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Gout Triggers & CausesGout Information

Certain Medications Can Cause Gout

By August 26, 2022No Comments4 min read

Gout can be extremely challenging to diagnose and even more challenging to treat. Overproduction and/or underexcretion of uric acid from the body can be caused by kidney failure and compromised metabolic processes. About 30% of our uric acid production is caused by the food we eat, and the remaining 70% is determined by the wellbeing of our body’s cells. Common triggers that either have high purine concentrations or just have an impact on our body’s cells and how they function include:

  • Dehydration
  • Menopause
  • Hormones
  • Alcohol
  • Caffeine
  • Sugar (especially high fructose corn syrup)
  • Certain Food Choices
  • Injury
  • Stress
  • Excess weight
  • Fasting
  • Family History




We have to be concerned about the kinds of medications we might be taken that could also cause issues, in addition to the well-known Gout factors. Be sure to address any potential connections between the following medications and your gout if you use or are prescribed any of them:

Aspirin: To reduce the risk of heart attack and stroke, low-dose aspirin (75–81 mg) is frequently administered. It might also appear to be an effective way to manage gout discomfort. Unfortunately, research has indicated that low doses double the risk of recurring gout attacks. These quantities have been demonstrated to inhibit the kidneys’ ability to excrete uric acid. Strangely, higher/regular doses of aspirin do not appear to have the same detrimental effects.

Antibiotics are prescribed to eradicate harmful bacteria from the body, but sadly, they also eliminate healthy bacteria. Due to the fact that the digestive tract houses around 80% of the immune system, the bowels are crucial in the elimination of uric acid. When the body’s beneficial bacteria are eliminated, we can easily develop a variety of malfunctions, including an increase in blood uric acid levels.

Acetaminophen (Tylenol): Can be particularly damaging to the liver and kidneys, both of which are essential for managing and preventing gout.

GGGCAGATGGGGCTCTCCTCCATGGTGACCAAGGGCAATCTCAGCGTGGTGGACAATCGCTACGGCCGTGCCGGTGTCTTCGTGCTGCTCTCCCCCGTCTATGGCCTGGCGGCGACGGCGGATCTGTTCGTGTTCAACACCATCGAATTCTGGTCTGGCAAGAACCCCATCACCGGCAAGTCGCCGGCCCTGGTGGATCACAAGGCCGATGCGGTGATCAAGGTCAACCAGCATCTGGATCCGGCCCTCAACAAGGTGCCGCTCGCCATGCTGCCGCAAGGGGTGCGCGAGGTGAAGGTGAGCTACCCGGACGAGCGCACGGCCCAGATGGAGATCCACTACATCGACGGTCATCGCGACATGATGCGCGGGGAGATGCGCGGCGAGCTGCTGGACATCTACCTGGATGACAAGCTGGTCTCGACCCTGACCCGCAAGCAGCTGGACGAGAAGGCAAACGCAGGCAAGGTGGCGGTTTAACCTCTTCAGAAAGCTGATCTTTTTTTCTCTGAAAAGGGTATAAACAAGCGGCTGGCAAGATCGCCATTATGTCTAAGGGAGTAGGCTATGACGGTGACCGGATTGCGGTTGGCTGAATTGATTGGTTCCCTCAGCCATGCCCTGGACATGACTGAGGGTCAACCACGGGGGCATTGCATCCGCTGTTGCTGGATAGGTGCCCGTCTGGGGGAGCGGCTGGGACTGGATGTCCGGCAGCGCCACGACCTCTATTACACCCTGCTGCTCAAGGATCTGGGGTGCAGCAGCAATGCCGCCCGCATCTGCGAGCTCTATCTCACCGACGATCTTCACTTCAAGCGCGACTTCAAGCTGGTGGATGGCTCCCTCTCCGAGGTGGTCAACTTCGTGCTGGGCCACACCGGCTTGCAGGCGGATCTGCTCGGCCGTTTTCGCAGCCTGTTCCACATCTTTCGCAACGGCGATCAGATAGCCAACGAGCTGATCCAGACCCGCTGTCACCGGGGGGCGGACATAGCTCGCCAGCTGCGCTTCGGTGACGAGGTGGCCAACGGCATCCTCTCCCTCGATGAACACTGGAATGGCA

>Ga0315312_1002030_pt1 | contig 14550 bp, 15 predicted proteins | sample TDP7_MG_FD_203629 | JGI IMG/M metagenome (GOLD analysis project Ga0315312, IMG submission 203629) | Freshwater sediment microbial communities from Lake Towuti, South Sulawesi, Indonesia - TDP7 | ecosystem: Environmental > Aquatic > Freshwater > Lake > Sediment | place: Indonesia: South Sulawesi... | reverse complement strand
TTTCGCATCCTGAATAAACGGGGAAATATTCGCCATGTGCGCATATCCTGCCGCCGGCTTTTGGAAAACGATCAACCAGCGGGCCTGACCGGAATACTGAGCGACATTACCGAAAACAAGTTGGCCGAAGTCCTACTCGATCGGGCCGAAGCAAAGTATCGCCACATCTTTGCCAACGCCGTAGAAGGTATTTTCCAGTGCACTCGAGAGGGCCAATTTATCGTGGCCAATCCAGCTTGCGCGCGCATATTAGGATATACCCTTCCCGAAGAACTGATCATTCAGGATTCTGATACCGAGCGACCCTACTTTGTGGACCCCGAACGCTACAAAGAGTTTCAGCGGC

Diuretics: These medications are frequently administered to help treat heart failure and excessive blood pressure. Additionally, did you know that they can increase the chance of gout attacks by 20%? Diuretics are used to assist the body get rid of extra water, but they can also make the kidneys less effective at getting rid of uric acid. A rise in uric acid levels in the blood is predictable when uric acid excretion is restricted.

Levodopa: This drug, which is given to Parkinson’s disease patients, has been found to raise uric acid levels in the body.

Niacin: To assist treat high blood cholesterol, it can be prescribed or consumed as a dietary supplement. However, niacin tends to compete with uric acid for physiological excretion at high doses of 50 mg or more per day.

Vitamin C: Those who have gout may experience an increase in uric acid when taking vitamin C pills in doses greater than 3000mg. It has also been demonstrated that high doses of vitamin C make the body accumulate iron, which can “light up” the joints. High doses of C should be obtained through nutritious food sources because they don’t have the same side effects as pills.

Patients who have had organ transplants are given cyclosporine and other immunosuppressive medications in an effort to avoid organ rejection. It has been demonstrated to raise uric acid levels in addition to suppressing the immune system.